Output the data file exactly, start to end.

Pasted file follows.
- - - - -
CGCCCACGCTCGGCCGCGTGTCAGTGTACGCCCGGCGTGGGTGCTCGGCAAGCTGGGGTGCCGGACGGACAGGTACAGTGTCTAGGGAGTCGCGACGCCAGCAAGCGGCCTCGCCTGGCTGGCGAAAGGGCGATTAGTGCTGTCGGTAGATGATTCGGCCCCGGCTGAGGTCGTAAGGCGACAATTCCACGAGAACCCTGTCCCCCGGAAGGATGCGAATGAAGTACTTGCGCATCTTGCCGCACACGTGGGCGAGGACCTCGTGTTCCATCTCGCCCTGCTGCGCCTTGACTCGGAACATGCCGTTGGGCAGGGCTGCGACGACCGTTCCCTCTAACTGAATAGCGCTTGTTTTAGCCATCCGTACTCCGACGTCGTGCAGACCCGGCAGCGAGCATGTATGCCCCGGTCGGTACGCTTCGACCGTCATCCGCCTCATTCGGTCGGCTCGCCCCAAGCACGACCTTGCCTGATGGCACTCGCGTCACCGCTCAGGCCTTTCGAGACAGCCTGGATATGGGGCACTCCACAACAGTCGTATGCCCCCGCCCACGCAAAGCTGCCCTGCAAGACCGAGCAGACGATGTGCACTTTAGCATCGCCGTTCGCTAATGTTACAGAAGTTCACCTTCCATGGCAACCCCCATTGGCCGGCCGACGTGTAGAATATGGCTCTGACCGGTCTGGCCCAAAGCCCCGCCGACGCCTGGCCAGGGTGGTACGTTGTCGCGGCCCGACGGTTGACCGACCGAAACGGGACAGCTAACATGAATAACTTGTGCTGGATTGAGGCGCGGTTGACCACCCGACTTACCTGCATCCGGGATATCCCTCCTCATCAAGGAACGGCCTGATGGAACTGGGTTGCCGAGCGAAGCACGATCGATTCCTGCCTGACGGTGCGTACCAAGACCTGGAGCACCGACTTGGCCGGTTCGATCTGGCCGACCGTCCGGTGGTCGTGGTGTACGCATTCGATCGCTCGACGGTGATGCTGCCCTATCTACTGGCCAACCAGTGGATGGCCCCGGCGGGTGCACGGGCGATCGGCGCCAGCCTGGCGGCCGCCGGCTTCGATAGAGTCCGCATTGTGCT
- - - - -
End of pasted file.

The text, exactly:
CGCCCACGCTCGGCCGCGTGTCAGTGTACGCCCGGCGTGGGTGCTCGGCAAGCTGGGGTGCCGGACGGACAGGTACAGTGTCTAGGGAGTCGCGACGCCAGCAAGCGGCCTCGCCTGGCTGGCGAAAGGGCGATTAGTGCTGTCGGTAGATGATTCGGCCCCGGCTGAGGTCGTAAGGCGACAATTCCACGAGAACCCTGTCCCCCGGAAGGATGCGAATGAAGTACTTGCGCATCTTGCCGCACACGTGGGCGAGGACCTCGTGTTCCATCTCGCCCTGCTGCGCCTTGACTCGGAACATGCCGTTGGGCAGGGCTGCGACGACCGTTCCCTCTAACTGAATAGCGCTTGTTTTAGCCATCCGTACTCCGACGTCGTGCAGACCCGGCAGCGAGCATGTATGCCCCGGTCGGTACGCTTCGACCGTCATCCGCCTCATTCGGTCGGCTCGCCCCAAGCACGACCTTGCCTGATGGCACTCGCGTCACCGCTCAGGCCTTTCGAGACAGCCTGGATATGGGGCACTCCACAACAGTCGTATGCCCCCGCCCACGCAAAGCTGCCCTGCAAGACCGAGCAGACGATGTGCACTTTAGCATCGCCGTTCGCTAATGTTACAGAAGTTCACCTTCCATGGCAACCCCCATTGGCCGGCCGACGTGTAGAATATGGCTCTGACCGGTCTGGCCCAAAGCCCCGCCGACGCCTGGCCAGGGTGGTACGTTGTCGCGGCCCGACGGTTGACCGACCGAAACGGGACAGCTAACATGAATAACTTGTGCTGGATTGAGGCGCGGTTGACCACCCGACTTACCTGCATCCGGGATATCCCTCCTCATCAAGGAACGGCCTGATGGAACTGGGTTGCCGAGCGAAGCACGATCGATTCCTGCCTGACGGTGCGTACCAAGACCTGGAGCACCGACTTGGCCGGTTCGATCTGGCCGACCGTCCGGTGGTCGTGGTGTACGCATTCGATCGCTCGACGGTGATGCTGCCCTATCTACTGGCCAACCAGTGGATGGCCCCGGCGGGTGCACGGGCGATCGGCGCCAGCCTGGCGGCCGCCGGCTTCGATAGAGTCCGCATTGTGCT